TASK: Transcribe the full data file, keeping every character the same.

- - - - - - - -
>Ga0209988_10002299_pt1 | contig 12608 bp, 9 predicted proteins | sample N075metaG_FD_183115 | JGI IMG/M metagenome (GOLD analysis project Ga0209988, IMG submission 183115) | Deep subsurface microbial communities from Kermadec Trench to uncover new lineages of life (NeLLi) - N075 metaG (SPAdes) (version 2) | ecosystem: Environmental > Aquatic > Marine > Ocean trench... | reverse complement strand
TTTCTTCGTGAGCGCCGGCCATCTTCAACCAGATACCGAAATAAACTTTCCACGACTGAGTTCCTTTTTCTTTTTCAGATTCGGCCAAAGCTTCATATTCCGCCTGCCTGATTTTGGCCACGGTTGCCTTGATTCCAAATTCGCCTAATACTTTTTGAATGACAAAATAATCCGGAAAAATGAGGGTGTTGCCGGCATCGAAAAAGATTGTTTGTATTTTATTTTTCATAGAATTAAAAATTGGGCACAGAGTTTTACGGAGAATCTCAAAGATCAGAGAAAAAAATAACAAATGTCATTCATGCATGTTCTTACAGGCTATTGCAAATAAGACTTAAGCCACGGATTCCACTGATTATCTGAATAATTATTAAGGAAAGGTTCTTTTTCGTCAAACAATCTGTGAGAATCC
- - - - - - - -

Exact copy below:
>Ga0209988_10002299_pt1 | contig 12608 bp, 9 predicted proteins | sample N075metaG_FD_183115 | JGI IMG/M metagenome (GOLD analysis project Ga0209988, IMG submission 183115) | Deep subsurface microbial communities from Kermadec Trench to uncover new lineages of life (NeLLi) - N075 metaG (SPAdes) (version 2) | ecosystem: Environmental > Aquatic > Marine > Ocean trench... | reverse complement strand
TTTCTTCGTGAGCGCCGGCCATCTTCAACCAGATACCGAAATAAACTTTCCACGACTGAGTTCCTTTTTCTTTTTCAGATTCGGCCAAAGCTTCATATTCCGCCTGCCTGATTTTGGCCACGGTTGCCTTGATTCCAAATTCGCCTAATACTTTTTGAATGACAAAATAATCCGGAAAAATGAGGGTGTTGCCGGCATCGAAAAAGATTGTTTGTATTTTATTTTTCATAGAATTAAAAATTGGGCACAGAGTTTTACGGAGAATCTCAAAGATCAGAGAAAAAAATAACAAATGTCATTCATGCATGTTCTTACAGGCTATTGCAAATAAGACTTAAGCCACGGATTCCACTGATTATCTGAATAATTATTAAGGAAAGGTTCTTTTTCGTCAAACAATCTGTGAGAATCC